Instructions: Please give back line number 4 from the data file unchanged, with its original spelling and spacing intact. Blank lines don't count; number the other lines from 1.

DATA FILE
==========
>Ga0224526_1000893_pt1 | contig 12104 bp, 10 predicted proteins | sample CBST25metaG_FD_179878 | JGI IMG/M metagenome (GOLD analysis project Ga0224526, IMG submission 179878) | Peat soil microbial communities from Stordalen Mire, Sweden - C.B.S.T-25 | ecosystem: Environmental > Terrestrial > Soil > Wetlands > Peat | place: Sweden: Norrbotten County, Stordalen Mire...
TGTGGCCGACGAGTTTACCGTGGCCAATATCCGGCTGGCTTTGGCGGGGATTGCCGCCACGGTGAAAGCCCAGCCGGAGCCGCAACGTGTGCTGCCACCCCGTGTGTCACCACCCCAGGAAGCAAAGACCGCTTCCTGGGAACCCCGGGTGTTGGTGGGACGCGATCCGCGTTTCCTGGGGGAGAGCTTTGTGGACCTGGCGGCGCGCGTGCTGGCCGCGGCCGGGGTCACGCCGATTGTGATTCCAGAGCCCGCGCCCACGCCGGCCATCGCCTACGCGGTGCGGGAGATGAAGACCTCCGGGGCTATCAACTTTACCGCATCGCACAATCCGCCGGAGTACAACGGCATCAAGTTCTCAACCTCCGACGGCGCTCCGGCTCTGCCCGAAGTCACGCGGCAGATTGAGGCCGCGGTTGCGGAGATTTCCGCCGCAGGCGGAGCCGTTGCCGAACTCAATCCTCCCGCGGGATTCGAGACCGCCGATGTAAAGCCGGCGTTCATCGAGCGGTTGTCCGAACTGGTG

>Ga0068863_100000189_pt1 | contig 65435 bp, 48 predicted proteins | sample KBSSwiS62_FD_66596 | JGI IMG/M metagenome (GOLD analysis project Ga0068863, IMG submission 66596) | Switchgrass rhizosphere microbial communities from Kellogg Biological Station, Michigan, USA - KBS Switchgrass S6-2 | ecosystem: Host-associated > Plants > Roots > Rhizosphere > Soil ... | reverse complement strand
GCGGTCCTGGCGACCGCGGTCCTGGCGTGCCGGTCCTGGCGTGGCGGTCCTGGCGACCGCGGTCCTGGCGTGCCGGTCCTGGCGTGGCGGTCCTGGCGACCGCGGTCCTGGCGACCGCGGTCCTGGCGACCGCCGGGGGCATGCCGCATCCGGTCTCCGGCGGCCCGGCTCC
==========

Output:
GCGGTCCTGGCGACCGCGGTCCTGGCGTGCCGGTCCTGGCGTGGCGGTCCTGGCGACCGCGGTCCTGGCGTGCCGGTCCTGGCGTGGCGGTCCTGGCGACCGCGGTCCTGGCGACCGCGGTCCTGGCGACCGCCGGGGGCATGCCGCATCCGGTCTCCGGCGGCCCGGCTCC